Museums and other cultural amenities  are a sign of a city’s success, not drivers of success itself. The correlation between culturally interesting cities and cities with strong economic opportunities is often mistakenly interpreted to demonstrate that if cities do more to build their cultural appeal from the top down, they will encourage job growth in the process. Rather, a productive and well-educated population both demand and supply these amenities. While an art museum may increase tourism on the margin, it is unlikely to draw additional firms or individuals away from other locations. Detroit is sitting on an estimated $2.5 billion in art, enough to put a dent in its $15 billion long-term obligations.

On a recent episode of Econtalk, Ed Glaeser explains that over investing in public amenities relative to demand is a sign of continued challenges for municipalities:

It is so natural and so attractive to plunk down a new skyscraper and declare Cleveland has ‘come back.’ Or to build a monorail and pretend you are going to be just as successful as Disney World, for some reason. You get short-term headlines even when this infrastructure is just totally ill-suited for the actual needs of the city. The hallmark of declining cities is to have over-funded infrastructure relative to the level of demand in that city.

Similarly, cities throwing resources at museums and other amenities designed to attract the “creative class” are highly likely to fail because bureaucrats are poorly-positioned to learn about and respond to their municipalities’ cultural demands. When cities do successfully provide cultural amenities, they are catering primarily to well-educated, high-income residents – not the groups that should be the targets of government programs.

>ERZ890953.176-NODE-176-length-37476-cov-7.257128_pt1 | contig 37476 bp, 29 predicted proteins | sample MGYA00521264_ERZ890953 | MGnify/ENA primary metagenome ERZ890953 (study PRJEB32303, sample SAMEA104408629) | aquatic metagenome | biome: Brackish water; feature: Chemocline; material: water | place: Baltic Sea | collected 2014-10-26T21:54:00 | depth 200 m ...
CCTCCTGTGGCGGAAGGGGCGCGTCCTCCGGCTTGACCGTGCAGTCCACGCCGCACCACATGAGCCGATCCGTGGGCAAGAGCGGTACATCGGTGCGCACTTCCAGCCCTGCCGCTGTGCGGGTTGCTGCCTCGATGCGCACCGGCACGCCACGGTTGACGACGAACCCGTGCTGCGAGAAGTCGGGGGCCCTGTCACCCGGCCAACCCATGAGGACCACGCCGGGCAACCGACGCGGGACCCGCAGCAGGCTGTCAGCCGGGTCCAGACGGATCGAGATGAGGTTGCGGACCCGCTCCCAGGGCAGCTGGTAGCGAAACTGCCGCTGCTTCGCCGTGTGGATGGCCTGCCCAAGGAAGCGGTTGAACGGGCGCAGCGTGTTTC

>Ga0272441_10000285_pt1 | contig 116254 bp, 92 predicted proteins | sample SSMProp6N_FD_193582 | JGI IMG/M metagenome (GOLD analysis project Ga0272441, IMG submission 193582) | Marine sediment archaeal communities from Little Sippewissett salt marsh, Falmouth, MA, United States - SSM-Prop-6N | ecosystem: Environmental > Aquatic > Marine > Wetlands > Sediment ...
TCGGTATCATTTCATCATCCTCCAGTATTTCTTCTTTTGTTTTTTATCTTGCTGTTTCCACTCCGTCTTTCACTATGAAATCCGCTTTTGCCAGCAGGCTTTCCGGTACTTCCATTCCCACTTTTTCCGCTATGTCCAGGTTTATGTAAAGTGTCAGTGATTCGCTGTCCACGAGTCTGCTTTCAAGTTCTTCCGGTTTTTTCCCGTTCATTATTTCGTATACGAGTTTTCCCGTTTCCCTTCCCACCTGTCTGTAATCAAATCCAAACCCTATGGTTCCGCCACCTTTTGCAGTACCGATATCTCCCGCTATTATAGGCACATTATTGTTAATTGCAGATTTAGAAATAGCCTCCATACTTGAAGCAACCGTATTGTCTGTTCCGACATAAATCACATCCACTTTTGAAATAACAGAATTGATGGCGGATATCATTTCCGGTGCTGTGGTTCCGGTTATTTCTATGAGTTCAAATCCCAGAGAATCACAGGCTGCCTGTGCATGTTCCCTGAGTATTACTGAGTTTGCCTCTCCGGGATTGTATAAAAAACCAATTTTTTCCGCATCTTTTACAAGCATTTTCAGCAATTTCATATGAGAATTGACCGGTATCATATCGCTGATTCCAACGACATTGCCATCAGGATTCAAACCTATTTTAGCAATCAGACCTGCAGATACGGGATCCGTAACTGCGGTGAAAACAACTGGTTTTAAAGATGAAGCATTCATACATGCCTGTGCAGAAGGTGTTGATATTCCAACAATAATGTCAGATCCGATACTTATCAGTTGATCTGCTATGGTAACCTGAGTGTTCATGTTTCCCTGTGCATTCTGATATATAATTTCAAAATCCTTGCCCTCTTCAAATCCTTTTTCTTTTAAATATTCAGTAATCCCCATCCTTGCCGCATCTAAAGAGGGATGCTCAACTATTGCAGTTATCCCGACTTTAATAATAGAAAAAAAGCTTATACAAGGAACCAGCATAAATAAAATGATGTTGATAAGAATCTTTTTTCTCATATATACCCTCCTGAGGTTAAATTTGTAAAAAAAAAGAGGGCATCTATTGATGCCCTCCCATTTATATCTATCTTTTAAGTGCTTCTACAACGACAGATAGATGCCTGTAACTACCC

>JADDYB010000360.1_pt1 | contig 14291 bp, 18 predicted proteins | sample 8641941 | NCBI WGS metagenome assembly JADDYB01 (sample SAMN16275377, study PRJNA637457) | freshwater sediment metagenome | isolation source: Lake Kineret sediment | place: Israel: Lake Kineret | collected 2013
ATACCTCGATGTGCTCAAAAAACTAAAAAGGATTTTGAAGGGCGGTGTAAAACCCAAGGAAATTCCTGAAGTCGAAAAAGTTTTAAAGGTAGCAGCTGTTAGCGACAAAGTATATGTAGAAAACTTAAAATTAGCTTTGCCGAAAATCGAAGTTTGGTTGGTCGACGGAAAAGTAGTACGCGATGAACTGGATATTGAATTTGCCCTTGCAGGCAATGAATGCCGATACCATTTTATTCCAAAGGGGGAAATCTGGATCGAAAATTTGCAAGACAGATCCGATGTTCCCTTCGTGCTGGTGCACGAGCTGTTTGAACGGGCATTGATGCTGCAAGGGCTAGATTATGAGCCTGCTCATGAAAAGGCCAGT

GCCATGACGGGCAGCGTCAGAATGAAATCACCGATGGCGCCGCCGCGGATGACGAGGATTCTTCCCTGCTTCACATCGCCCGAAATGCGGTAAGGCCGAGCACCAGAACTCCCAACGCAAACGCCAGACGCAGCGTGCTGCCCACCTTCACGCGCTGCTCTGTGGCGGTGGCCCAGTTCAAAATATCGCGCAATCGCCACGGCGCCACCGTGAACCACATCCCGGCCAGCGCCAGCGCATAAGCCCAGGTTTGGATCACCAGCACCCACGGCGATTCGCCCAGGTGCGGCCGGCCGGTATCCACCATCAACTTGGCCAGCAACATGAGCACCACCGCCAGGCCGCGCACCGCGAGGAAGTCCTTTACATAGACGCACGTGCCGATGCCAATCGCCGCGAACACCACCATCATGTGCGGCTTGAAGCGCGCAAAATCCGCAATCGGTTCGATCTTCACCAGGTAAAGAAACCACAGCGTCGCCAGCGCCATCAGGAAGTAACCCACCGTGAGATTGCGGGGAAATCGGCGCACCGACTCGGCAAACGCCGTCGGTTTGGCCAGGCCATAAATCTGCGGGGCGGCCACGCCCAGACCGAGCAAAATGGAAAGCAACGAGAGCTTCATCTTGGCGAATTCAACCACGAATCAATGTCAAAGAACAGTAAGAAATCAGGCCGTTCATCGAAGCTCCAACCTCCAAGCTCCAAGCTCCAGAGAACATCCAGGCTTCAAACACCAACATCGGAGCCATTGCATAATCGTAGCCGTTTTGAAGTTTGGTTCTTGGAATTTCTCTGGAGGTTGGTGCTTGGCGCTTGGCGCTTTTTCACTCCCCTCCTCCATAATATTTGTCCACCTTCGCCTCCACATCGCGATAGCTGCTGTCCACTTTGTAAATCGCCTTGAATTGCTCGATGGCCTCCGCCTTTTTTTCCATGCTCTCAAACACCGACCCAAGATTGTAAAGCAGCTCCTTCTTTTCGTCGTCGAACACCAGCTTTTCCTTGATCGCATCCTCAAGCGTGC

I think it’s highly unlikely that Detroit will sell off any taxpayer-owned art to pay down its debts based on the media and political blow back the possibility has seen. However, seeing the city in a position where it owns enough art to cover a substantial portion of its unsustainable long-term debts demonstrates why municipalities should not be curators. Tying up municipal resources in art is irresponsible. The uncertainty that the city’s debt creates for future tax and service provision is clearly detrimental to economic growth. While assets like museums are nice for residents, they do not attract or keep residents or jobs.

Detroit does have an important asset; new ideas need cheap rent. Detroit’s affordable real estate is attracting start ups with five of the metro area’s young companies making Brand Innovator’s list of American brands to watch. While these budding businesses could be key players in the city’s economic recovery, top-down plans to preserve and increase cultural amenities for these firms’ employees will not.

Newest Offering from Fundrise Goes Live on Monday

H Street

906 H Street NE